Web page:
Retinal Disorders: Retinal Tear or Detachment, Macular Pucker, Macular Hole, Floaters

The Human Eye - Retina - Optic Nerve

Retinal surgery is surgery performed on the eye by an ophthalmologist. The eye requires extreme care before, during and after a surgical procedure as it is one of the most fragile organs of human body. Once retinal surgery has been performed a patch is placed over the affected area for a few days. In few cases the patient is required to have a bed rest for a few days to let healing begin. The patient should be patient and avoid lifting anything while healing takes place.

Retinal Tear or Retinal Detachment

The retina is a layer of tissue in the back of our eye. It helps in sensing light and sending images to our brain. If this vital tissue is affected then it may lead to retinal disorders, which can affect our vision and some can also lead to blindness. Retinal detachment is one such type of retinal disorders. This type of disorder leads to a sudden and severe loss of vision. One of the primarily reason for retinal detachment is due to a tear formation in the retina. When a tear occurs, the vitreous liquid passes behind the retina and detaches it. A simple laser or cryopexy procedure can treat retinal tear without a detachment. However, one may need to undergo either retinal surgery or vitreo-retinal surgery, depending upon the severity of the case to settle the retinal disorder.

Macular Pucker and Macular Hole

Macula is a part of retina located at its center. Macular pucker and macular hole are few of the examples of retinal disorders that one can have. Scar tissue is formed on the macula in the eye’s when patients develops macular pucker. People over sixty usually suffer from macular hole where they develop a small break in their macula. Macular pucker can lead to blurred and distorted central vision. Although macular pucker and macular hole result from the same reason but they are different conditions. The pulling on the retina from a shrinking vitreous is the cause for both these retinal disorders.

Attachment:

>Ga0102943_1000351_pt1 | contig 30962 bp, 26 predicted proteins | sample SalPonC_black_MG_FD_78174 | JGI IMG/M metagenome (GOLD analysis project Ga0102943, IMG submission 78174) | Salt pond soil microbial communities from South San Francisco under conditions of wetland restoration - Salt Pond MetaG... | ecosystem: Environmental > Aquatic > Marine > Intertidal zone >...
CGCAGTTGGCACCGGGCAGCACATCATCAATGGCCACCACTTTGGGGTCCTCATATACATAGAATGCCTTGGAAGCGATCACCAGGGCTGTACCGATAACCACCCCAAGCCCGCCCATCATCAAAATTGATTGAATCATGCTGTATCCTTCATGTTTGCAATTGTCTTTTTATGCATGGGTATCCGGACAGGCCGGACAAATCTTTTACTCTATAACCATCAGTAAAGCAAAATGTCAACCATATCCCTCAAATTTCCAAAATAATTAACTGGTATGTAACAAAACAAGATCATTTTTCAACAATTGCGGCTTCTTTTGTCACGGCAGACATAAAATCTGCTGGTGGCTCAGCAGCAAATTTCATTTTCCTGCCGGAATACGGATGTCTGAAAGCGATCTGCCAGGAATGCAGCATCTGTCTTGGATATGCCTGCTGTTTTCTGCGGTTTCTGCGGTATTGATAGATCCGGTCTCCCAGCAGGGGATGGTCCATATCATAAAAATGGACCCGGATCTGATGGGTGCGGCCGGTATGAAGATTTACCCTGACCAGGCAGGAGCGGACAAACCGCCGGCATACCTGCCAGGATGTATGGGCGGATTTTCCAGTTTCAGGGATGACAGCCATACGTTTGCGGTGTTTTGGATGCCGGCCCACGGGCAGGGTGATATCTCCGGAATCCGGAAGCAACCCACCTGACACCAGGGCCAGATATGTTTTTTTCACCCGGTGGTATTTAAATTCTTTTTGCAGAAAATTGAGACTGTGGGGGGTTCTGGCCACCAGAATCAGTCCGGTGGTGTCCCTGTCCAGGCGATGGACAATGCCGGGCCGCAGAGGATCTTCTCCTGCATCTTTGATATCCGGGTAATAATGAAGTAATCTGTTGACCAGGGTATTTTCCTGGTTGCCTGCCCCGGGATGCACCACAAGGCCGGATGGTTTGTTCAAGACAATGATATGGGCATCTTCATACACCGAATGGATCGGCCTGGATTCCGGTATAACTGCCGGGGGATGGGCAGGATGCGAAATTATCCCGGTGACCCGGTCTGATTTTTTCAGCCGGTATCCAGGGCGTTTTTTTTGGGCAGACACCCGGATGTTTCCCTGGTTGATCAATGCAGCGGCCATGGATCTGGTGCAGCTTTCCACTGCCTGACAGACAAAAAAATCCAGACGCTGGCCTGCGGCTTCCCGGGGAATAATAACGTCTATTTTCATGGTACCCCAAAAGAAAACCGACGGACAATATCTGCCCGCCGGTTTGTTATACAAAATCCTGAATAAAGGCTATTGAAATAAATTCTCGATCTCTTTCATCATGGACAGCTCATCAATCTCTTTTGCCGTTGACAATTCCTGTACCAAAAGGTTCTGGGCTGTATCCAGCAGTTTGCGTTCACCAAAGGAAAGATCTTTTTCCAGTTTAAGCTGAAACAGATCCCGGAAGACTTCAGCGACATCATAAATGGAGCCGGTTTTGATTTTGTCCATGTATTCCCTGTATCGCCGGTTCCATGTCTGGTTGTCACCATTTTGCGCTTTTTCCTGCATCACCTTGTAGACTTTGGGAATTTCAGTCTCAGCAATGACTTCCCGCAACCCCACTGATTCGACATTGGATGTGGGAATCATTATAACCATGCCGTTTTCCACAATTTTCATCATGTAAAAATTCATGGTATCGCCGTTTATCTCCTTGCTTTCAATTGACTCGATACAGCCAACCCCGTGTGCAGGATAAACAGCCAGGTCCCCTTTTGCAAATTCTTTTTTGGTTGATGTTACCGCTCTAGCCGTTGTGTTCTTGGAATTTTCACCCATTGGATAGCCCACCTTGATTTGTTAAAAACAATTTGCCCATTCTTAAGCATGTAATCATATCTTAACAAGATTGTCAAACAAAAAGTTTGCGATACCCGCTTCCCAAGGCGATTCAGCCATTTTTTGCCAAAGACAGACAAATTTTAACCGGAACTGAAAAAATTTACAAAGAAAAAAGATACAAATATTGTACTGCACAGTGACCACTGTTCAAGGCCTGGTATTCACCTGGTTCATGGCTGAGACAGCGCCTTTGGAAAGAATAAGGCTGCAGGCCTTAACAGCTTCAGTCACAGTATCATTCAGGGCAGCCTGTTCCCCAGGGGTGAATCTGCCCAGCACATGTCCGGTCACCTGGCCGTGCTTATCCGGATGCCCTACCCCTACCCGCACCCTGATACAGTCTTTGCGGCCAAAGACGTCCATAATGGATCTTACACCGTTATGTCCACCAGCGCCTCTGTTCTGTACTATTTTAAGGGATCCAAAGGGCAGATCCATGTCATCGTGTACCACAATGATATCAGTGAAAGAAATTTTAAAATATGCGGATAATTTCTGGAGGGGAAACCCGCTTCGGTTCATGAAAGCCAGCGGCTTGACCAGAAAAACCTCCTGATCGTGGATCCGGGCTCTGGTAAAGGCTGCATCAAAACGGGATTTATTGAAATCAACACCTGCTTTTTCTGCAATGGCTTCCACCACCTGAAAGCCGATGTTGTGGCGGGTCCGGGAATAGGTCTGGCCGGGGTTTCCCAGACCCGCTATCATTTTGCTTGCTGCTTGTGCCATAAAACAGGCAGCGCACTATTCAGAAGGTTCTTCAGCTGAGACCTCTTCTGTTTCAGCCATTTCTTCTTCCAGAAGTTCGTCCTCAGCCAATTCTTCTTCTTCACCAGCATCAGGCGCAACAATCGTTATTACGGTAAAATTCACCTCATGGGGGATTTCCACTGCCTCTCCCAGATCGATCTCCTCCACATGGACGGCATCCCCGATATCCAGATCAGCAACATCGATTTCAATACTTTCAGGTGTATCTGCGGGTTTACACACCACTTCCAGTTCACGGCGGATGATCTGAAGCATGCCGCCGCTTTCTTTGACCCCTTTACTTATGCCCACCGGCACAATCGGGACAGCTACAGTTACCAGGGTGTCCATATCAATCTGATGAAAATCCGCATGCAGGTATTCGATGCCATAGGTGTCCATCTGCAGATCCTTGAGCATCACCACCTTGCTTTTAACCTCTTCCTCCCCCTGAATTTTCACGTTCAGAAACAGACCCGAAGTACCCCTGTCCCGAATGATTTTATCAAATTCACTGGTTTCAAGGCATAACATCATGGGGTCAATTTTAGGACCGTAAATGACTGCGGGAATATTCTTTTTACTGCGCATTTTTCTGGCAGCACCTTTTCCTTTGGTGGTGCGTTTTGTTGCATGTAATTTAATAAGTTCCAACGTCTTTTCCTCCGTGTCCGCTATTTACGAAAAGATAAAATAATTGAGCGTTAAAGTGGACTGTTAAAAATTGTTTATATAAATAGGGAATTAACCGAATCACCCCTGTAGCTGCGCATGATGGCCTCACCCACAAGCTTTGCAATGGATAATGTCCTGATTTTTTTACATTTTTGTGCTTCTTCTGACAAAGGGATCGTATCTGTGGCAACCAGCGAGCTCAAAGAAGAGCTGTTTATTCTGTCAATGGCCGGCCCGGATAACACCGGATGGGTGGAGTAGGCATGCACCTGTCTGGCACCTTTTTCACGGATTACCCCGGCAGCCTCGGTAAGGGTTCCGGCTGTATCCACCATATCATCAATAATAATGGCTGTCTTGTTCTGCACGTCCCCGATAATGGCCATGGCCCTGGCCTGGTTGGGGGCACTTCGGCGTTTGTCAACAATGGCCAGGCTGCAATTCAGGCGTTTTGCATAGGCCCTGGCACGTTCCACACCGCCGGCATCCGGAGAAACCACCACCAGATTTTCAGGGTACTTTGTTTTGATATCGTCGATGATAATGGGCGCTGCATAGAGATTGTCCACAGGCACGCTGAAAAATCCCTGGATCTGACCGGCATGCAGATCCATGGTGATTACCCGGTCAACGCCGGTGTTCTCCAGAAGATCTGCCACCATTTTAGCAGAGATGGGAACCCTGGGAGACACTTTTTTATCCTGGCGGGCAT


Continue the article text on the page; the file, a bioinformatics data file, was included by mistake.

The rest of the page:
Floaters are small specks moving in our field of vision. One can see them when looking at a plain background like up in the sky. Also known as cobwebs, these look like spots, straight or curved lines. Eye floaters may be present in only one eye or both eyes. Eye floaters always appear darker than the background. These cannot be seen if the eyes are closed. Generally, floaters are part of the natural aging process and simply an annoyance. They usually settle below the line of sight and do not go away completely. In the early stages of eye floater, no treatment is required; if the problem progresses, however, treatment is available.

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